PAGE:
How Your Expenses Can Help You Pass Bankruptcy's Means Test
Richard Fonfrias, J.D.
Chicago's Financial Rescue & Bankruptcy Lawyer
Fonfrias Law Group, LLC
At times, certain types of expenses work in your favor and help you pass the Chapter 7 Bankruptcy's mean test.
So if you're thinking that you earn too much money to pass the Chapter 7 means test, you may still qualify for Chapter 7 bankruptcy. How? You can deduct certain expenses in full, which helps you reduce your disposable income on the means test. An experienced bankruptcy lawyer will be able to assist you in determining exactly what expenses may qualify as deductions.
You May Not Have to Complete the Entire Means Test
Whether you qualify for a Chapter 7 bankruptcy is determined by comparing (1) your average gross monthly income for the six months before filing, to (2) the median income of a similar household in the same state.
Here's an example:
If your income falls below your state's median income, then you pass automatically and you do not have to complete the rest of the form. Why? Because the means test concludes that debtors with low incomes have no way to pay their unsecured creditors and are, therefore, not using a Chapter 7 to abuse the system.
If your income rises above your state's median income, then you must finish the balance of the means test and disclose your expenses to see if you qualify.
How to Use Your Expenses So You Pass the Means Test
If your monthly disposable income is high enough to repay unsecured creditors, then you will not qualify for Chapter 7. Therefore, if you have a high income, you will need high expenses in order to pass the means test.
In order to determine your disposable income, the means test requires that you use both national and local benchmarks for living expenses, rather than the actual amount of your expenses. This is done because debtors might claim that they don't have money to repay creditors due to costly clothing and meals at expensive restaurants.
Even so, in certain cases you are permitted to claim your actual expenses. These include debts that you are required to pay as well as expenses for your health and welfare. These expenses may reduce your disposable income enough that you would still qualify for a Chapter 7 bankruptcy.
These Expenses May Help You Pass the Means Test
Here are the most common debts that you're allowed to deduct your actual expenses on the means test.
Since you must ordinarily pay income taxes, you're allowed to deduct them from your income on the means test.
These are deductions that are required for your work, such as mandatory retirement plans, union dues, or uniforms.
Insurance, including Health, Disability or Term Life
You are permitted to deduct the actual amounts you pay for these insurances.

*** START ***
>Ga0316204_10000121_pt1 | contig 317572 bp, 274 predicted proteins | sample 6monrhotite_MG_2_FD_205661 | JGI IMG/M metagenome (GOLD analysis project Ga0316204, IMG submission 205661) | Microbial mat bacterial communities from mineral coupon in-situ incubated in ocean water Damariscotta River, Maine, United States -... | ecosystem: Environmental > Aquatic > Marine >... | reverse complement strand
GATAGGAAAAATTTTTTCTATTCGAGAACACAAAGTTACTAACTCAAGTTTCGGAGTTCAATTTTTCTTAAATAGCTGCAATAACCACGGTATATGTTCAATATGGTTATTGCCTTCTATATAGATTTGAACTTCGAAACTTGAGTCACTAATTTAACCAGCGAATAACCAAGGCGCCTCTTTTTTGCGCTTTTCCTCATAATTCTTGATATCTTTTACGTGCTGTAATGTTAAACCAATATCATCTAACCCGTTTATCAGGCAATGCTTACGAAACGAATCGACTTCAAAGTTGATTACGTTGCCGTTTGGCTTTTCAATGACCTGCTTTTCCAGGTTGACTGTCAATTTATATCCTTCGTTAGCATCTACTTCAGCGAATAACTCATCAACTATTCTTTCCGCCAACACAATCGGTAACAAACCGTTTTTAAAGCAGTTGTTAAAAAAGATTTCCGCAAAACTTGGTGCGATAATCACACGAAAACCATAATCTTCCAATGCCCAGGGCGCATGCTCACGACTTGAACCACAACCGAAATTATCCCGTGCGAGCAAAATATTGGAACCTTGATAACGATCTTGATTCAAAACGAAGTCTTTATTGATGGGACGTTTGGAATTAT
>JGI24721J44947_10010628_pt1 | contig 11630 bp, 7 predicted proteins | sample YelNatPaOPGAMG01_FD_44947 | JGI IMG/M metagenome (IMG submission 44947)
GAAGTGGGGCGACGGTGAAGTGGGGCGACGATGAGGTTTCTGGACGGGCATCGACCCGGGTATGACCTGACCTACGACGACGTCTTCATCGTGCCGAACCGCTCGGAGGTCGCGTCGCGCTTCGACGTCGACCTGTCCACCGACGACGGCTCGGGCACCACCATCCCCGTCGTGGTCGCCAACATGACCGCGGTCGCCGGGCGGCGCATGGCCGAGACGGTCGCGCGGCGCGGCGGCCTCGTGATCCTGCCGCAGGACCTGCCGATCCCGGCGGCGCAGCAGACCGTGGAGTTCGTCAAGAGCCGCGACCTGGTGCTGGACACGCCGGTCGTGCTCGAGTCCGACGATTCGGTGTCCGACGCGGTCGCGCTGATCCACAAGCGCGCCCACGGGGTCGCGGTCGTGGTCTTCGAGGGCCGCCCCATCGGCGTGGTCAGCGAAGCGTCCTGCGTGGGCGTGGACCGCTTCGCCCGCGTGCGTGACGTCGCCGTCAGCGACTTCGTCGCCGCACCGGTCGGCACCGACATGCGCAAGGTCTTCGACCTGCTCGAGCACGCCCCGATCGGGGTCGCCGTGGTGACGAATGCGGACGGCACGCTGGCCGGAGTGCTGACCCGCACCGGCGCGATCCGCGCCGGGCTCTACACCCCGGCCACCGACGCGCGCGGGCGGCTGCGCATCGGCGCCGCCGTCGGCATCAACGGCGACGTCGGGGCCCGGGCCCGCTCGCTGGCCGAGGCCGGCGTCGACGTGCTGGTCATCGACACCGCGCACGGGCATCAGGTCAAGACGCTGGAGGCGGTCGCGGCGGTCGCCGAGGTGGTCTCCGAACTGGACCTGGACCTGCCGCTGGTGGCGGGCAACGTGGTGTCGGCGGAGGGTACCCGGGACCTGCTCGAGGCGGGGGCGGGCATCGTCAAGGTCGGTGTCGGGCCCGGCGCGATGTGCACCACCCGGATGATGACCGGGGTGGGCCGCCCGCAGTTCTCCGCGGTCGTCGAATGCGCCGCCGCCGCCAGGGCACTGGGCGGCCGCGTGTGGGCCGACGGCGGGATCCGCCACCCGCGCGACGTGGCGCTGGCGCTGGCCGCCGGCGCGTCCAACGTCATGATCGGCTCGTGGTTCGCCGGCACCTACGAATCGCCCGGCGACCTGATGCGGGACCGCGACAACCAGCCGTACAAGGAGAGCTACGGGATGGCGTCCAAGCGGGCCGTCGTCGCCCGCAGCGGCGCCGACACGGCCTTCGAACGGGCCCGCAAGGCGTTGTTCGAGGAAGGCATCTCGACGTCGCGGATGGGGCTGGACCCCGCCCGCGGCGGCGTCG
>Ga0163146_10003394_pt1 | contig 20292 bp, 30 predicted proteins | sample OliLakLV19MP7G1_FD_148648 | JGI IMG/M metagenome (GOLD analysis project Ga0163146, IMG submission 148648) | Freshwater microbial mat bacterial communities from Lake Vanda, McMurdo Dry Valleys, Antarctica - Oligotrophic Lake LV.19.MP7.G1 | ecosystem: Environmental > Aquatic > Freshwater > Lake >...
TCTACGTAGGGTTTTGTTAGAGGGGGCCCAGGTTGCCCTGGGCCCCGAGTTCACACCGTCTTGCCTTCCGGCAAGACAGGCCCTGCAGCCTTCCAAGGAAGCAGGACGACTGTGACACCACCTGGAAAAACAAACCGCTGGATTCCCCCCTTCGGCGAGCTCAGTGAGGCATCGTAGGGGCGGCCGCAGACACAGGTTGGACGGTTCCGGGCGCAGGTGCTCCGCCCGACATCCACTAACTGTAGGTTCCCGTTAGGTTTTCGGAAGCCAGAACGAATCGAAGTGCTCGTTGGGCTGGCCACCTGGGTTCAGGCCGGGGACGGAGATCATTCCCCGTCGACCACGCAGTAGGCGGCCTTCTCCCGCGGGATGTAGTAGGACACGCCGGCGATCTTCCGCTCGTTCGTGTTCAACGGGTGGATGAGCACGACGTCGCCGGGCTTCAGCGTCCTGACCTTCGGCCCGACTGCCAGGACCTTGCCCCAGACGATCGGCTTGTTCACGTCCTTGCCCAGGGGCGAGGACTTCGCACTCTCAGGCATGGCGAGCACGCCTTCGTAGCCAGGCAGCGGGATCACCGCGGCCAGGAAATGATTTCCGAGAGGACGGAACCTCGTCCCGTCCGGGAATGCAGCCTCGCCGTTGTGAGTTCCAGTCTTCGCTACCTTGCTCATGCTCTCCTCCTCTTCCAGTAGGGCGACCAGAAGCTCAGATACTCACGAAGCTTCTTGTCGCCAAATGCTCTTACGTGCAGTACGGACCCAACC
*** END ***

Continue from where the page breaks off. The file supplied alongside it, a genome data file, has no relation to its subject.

These include payments such as your mortgage and your car loan. If your car payment or mortgage is above the national or local averages, you are still allowed to deduct the full amount for the means test.
The means test looks at the full amount you'll pay in the 60 months following your bankruptcy. Then it averages your monthly payment based on that 60 month period. But if your car or home will be paid off in fewer than 60 months, you may deduct only the 60-month average and not the entire amount of your monthly payment.
If the court requires that you pay support obligations, such as alimony or child support, then you may deduct these expenses on the means test.
Child Care Expenses
The amount you pay for child care -- such as babysitting, day care, or preschool -- may be deducted on the means test.
Not counting insurance, if your health care costs for the health and welfare of you or your dependents exceeds the national standard, then you might be able to deduct the actual amount you pay.
Education For Your Employment or a Disabled Child
You are permitted to deduct education expenses of they are required for your job, or for your mentally or physically disabled child.
If you regularly gave money to non-profit causes before your bankruptcy, and if you expect to continue making those donations, then you can deduct them on the means test.
You can deduct the amount you contribute to the care of an elderly, chronically ill, or disabled family member or person in your home.
If you have added expenses for you or your family's health or welfare due to special circumstances, then you might be able to deduct them if the court is satisfied with your explanation.
When considering bankruptcy, it is always best to consult with a qualified bankruptcy attorney first. Filing for bankruptcy in Illinois? Speak with Rich Fonfrias first.
Offering financial legal services, including bankruptcy, mortgage and loan refinancing, debt consolidation and credit repair foreclosure assistance, foreclosure avoidance, Rich Fonfrias of the Fonfrias Law Group is here to help those with money problems in Illinois. A respected Chicago bankruptcy attorney serving Illinois and the greater Chicago area, Rich Fonfrias, is well-known as Chicago's financial rescue and bankruptcy lawyer. Your initial consultation with is free.